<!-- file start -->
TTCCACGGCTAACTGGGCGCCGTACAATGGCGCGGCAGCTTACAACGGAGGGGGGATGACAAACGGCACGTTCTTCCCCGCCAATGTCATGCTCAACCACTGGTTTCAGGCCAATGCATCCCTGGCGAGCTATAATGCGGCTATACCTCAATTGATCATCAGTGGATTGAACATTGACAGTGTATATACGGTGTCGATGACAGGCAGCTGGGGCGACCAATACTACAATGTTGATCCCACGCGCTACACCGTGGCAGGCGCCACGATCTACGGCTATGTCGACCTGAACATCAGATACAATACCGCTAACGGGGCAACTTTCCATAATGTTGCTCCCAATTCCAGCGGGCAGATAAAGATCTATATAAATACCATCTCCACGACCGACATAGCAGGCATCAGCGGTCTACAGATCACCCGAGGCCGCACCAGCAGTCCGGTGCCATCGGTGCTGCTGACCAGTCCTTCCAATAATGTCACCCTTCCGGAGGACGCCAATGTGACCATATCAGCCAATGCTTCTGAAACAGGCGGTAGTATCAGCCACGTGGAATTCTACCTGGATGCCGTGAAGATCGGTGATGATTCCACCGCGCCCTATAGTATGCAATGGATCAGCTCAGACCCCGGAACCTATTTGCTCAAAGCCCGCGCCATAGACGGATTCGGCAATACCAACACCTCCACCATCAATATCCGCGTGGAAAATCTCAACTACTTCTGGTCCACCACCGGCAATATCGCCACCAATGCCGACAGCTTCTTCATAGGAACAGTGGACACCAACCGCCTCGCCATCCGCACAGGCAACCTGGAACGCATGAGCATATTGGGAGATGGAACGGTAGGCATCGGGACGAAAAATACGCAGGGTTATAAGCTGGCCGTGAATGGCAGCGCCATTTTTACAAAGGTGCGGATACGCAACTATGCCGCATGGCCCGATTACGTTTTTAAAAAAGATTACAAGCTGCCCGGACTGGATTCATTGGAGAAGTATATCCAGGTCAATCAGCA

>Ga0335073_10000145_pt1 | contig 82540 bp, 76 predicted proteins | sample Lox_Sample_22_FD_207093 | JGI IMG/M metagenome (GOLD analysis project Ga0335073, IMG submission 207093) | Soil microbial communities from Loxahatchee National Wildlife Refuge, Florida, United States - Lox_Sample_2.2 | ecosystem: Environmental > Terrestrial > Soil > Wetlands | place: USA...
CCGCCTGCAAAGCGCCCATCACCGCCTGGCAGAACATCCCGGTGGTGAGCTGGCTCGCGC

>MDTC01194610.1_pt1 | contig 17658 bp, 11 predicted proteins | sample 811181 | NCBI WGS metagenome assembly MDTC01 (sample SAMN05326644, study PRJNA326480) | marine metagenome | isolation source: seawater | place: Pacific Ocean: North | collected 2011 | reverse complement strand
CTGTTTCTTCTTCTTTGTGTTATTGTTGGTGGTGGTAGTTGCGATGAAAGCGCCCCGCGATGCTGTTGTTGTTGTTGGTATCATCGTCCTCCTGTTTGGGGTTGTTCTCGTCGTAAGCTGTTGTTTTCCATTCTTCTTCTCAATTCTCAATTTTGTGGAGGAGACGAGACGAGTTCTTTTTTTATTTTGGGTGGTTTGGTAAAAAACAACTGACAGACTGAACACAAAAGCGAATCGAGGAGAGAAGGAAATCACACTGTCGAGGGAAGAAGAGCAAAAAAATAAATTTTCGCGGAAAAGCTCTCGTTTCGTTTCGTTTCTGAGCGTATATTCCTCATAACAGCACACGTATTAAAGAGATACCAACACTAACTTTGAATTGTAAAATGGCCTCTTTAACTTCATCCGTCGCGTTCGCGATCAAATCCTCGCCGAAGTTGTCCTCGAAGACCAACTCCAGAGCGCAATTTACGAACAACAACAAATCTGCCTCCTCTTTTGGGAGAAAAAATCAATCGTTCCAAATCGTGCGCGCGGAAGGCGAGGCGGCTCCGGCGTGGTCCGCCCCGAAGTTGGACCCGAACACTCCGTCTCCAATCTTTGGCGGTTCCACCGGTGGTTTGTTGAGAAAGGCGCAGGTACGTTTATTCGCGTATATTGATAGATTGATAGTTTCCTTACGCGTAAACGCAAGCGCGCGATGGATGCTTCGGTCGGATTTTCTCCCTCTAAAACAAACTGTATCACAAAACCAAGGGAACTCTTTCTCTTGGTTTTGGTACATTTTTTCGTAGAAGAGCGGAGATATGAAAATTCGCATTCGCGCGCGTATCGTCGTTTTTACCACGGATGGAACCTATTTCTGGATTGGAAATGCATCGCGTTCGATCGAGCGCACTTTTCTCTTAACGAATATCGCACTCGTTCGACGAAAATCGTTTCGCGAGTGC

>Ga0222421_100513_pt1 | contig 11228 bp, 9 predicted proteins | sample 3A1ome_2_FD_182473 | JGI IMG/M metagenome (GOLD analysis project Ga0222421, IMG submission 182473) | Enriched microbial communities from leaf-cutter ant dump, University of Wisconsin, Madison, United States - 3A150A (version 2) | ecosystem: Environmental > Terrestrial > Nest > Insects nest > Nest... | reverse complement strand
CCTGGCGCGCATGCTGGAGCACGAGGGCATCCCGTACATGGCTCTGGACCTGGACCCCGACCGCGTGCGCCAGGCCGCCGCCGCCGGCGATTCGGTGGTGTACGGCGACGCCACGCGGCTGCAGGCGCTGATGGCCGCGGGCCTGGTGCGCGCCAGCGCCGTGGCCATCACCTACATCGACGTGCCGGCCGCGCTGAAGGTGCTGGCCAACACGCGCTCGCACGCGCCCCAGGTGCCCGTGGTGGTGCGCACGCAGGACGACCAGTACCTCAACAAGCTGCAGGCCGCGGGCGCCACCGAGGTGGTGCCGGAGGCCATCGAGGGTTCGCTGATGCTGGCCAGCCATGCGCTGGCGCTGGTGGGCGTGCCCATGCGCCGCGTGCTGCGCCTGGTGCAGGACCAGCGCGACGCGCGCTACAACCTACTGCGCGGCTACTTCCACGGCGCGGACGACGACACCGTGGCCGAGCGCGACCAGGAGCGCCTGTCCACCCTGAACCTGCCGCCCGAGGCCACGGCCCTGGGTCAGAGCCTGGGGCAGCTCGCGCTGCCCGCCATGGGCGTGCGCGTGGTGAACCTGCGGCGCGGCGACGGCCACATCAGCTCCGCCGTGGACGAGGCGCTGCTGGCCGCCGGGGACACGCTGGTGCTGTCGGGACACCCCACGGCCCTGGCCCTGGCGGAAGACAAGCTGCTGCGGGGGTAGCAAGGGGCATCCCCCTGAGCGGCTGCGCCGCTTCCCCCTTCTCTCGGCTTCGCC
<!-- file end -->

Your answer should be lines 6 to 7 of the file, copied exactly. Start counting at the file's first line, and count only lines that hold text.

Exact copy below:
>Ga0222421_100513_pt1 | contig 11228 bp, 9 predicted proteins | sample 3A1ome_2_FD_182473 | JGI IMG/M metagenome (GOLD analysis project Ga0222421, IMG submission 182473) | Enriched microbial communities from leaf-cutter ant dump, University of Wisconsin, Madison, United States - 3A150A (version 2) | ecosystem: Environmental > Terrestrial > Nest > Insects nest > Nest... | reverse complement strand
CCTGGCGCGCATGCTGGAGCACGAGGGCATCCCGTACATGGCTCTGGACCTGGACCCCGACCGCGTGCGCCAGGCCGCCGCCGCCGGCGATTCGGTGGTGTACGGCGACGCCACGCGGCTGCAGGCGCTGATGGCCGCGGGCCTGGTGCGCGCCAGCGCCGTGGCCATCACCTACATCGACGTGCCGGCCGCGCTGAAGGTGCTGGCCAACACGCGCTCGCACGCGCCCCAGGTGCCCGTGGTGGTGCGCACGCAGGACGACCAGTACCTCAACAAGCTGCAGGCCGCGGGCGCCACCGAGGTGGTGCCGGAGGCCATCGAGGGTTCGCTGATGCTGGCCAGCCATGCGCTGGCGCTGGTGGGCGTGCCCATGCGCCGCGTGCTGCGCCTGGTGCAGGACCAGCGCGACGCGCGCTACAACCTACTGCGCGGCTACTTCCACGGCGCGGACGACGACACCGTGGCCGAGCGCGACCAGGAGCGCCTGTCCACCCTGAACCTGCCGCCCGAGGCCACGGCCCTGGGTCAGAGCCTGGGGCAGCTCGCGCTGCCCGCCATGGGCGTGCGCGTGGTGAACCTGCGGCGCGGCGACGGCCACATCAGCTCCGCCGTGGACGAGGCGCTGCTGGCCGCCGGGGACACGCTGGTGCTGTCGGGACACCCCACGGCCCTGGCCCTGGCGGAAGACAAGCTGCTGCGGGGGTAGCAAGGGGCATCCCCCTGAGCGGCTGCGCCGCTTCCCCCTTCTCTCGGCTTCGCC